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While bathing your infant, never leave the baby alone. If you need to leave Looking for help my first time bathroom, wrap the baby in a towel and take him or her with you. Immediately after circumcisionthe tip of the penis is usually covered with gauze coated with petroleum jelly to keep the wound from sticking to the diaper. Gently wipe the tip clean with warm water after a diaper change, then apply petroleum jelly to the tip so it doesn't stick to the diaper.

Redness or irritation of the penis should heal within a few days, but if the redness or swelling increases or if pus-filled blisters form, infection may be present and you should call your baby's doctor immediately. Umbilical cord care in newborns is also important. Some doctors suggest swabbing the area with rubbing alcohol until the cord stump dries up and falls off, usually in 10 days to 3 weeks, but others recommend leaving the area alone.

Talk to your child's doctor to see what he or she prefers. An infant's navel area shouldn't be submerged in water until the cord stump falls off and the area is healed. Until it falls off, the cord stump will change color from yellow to brown or black — this is normal. Call your doctor if the navel area looks red or if a foul odor or discharge develops. Whether feeding your newborn by breast or a bottleyou may be stumped as to how often to do so.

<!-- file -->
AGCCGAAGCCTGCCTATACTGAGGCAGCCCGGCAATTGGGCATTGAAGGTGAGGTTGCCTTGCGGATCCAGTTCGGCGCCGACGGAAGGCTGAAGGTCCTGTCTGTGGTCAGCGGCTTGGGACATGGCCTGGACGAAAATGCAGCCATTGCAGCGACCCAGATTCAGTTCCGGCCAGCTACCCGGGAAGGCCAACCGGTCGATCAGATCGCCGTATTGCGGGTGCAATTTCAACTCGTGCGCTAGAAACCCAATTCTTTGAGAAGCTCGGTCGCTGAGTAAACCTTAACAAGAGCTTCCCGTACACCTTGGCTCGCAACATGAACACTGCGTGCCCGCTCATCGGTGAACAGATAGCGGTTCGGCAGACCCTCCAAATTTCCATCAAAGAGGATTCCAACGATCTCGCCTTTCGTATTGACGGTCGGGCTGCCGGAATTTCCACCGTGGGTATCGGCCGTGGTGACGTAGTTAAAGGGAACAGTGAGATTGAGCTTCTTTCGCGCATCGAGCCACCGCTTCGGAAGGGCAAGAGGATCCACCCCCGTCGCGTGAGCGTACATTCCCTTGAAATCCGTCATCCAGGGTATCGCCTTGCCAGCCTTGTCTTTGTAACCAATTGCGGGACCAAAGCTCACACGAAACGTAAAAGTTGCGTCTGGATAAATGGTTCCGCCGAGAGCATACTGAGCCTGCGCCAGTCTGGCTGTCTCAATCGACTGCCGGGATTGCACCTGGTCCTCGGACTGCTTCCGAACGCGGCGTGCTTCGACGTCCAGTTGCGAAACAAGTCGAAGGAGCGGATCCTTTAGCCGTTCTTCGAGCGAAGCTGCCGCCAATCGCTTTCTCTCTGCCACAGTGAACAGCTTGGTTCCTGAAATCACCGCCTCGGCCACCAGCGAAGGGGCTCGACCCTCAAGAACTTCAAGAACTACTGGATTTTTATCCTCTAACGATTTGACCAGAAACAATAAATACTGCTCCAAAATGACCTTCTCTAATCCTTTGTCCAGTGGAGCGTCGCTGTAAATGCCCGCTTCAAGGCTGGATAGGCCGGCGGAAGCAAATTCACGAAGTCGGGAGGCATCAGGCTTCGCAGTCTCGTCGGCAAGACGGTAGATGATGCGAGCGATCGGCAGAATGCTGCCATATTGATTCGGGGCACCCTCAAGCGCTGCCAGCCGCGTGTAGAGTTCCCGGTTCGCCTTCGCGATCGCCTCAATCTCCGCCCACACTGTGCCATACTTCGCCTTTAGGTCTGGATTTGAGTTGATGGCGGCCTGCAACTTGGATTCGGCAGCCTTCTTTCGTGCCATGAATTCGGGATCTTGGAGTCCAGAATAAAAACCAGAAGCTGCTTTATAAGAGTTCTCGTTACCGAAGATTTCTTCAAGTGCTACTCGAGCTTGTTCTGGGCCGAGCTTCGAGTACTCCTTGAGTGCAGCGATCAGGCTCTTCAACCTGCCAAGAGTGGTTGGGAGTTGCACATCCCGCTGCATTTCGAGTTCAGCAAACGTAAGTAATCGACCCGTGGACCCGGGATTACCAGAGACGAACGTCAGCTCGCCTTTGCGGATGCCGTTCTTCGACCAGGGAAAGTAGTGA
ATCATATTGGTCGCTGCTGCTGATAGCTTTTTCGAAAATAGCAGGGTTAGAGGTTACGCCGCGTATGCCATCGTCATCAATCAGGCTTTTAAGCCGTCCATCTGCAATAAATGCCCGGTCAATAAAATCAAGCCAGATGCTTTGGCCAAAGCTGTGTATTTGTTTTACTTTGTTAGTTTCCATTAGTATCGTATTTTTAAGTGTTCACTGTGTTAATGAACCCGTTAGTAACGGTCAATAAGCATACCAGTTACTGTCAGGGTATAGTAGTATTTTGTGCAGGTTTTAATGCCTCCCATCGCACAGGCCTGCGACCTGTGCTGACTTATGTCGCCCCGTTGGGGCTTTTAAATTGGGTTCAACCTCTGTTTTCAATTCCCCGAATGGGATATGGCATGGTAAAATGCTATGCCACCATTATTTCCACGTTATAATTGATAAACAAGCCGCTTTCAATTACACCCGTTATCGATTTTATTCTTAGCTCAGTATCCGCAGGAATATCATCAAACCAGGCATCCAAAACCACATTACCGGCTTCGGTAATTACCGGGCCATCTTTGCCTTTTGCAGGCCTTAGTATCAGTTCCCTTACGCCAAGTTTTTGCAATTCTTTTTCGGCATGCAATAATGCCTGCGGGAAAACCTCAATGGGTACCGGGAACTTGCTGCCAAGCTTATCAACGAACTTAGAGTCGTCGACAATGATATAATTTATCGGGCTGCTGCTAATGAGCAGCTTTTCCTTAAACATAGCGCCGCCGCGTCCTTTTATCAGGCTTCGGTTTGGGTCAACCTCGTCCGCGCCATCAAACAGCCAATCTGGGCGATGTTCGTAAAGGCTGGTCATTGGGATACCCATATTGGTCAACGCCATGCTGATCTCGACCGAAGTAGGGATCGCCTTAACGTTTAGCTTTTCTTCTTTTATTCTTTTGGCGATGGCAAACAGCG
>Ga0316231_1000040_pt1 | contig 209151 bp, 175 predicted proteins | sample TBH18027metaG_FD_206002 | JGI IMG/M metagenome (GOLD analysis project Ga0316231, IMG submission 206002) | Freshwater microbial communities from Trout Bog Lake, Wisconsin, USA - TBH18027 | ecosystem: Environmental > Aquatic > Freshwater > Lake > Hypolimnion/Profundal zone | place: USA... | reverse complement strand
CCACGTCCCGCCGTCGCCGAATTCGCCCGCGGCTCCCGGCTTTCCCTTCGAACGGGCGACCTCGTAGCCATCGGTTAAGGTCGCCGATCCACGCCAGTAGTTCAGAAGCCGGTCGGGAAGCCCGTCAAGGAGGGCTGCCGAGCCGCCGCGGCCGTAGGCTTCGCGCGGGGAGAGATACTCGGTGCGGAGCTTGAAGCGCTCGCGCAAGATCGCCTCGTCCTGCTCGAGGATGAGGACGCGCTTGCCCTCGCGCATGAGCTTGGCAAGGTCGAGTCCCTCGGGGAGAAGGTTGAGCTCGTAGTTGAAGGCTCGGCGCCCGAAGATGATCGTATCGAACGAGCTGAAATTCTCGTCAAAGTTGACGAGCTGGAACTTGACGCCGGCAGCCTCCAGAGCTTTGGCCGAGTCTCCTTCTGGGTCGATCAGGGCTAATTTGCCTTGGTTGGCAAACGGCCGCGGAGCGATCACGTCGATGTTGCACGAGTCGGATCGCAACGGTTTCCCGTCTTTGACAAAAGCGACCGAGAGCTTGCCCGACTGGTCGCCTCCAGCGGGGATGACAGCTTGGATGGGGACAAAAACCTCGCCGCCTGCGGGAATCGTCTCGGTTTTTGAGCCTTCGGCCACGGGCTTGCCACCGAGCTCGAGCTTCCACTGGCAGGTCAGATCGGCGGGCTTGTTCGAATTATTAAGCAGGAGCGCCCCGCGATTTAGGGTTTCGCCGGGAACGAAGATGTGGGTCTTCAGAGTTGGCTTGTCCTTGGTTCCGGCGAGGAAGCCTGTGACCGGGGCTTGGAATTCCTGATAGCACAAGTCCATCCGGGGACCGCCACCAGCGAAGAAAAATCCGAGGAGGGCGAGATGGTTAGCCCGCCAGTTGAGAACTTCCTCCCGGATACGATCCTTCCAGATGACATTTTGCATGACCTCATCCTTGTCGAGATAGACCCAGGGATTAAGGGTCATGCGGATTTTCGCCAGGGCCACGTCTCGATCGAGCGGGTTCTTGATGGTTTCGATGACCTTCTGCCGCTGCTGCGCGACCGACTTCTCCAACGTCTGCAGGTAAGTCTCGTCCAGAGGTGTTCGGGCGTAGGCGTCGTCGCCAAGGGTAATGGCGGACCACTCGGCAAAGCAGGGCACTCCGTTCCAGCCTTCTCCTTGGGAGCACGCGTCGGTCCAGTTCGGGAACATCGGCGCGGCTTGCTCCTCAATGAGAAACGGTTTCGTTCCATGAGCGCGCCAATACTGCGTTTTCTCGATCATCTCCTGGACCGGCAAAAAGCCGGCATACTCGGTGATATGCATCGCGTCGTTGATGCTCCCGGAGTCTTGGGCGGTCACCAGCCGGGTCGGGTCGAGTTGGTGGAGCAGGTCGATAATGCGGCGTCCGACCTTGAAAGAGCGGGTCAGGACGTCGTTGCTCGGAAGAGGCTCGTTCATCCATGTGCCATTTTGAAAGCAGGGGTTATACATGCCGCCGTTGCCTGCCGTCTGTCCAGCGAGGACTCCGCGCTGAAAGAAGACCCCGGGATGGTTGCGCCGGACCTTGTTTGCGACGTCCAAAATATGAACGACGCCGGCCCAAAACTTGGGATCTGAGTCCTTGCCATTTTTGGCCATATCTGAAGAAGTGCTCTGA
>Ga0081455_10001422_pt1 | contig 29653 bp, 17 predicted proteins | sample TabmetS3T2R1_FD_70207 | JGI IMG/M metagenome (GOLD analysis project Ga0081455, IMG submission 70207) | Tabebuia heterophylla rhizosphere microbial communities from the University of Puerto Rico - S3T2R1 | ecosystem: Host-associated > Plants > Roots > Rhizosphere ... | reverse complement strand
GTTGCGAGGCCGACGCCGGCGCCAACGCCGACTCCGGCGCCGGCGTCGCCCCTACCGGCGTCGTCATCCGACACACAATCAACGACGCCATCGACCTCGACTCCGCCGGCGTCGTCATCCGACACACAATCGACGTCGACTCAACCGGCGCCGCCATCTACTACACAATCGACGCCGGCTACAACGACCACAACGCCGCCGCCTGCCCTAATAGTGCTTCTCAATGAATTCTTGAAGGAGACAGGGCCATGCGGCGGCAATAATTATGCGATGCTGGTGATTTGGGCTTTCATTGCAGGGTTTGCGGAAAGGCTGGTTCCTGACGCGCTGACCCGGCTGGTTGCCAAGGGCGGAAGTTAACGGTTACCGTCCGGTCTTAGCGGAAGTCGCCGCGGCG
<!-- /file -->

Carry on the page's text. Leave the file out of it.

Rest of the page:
Generally, it's recommended that babies be fed on demand — whenever they seem hungry. Your baby may cue you by crying, putting fingers in his or her mouth, or making sucking noises. A newborn baby needs to be fed every 2 to 3 hours. If you're breastfeeding, give your baby the chance to nurse about 10—15 minutes at each breast. If you're formula-feeding, your baby will most likely take about 2—3 ounces 60—90 milliliters at each feeding.

Some newborns may need to be awakened every few hours to make sure they get enough to eat. Call your baby's doctor if you need to wake your newborn often or if your baby doesn't seem interested in eating or sucking. If you're formula-feeding, you can easily monitor if your baby is getting enough to eat, but if you're breastfeeding, it can be a little trickier.

If your baby seems satisfied, produces about six wet diapers and several stools a day, sleeps well, and is gaining weight regularly, then he or she is probably eating enough. Another good way to tell if your baby is getting milk is to notice if your breasts feel full before feeding your baby and less full after feeding. Talk to your doctor if you have concerns about your child's growth or feeding schedule. Babies often swallow air during feedings, which can make them fussy.

To help prevent this, burp your baby often.

Looking for help my first time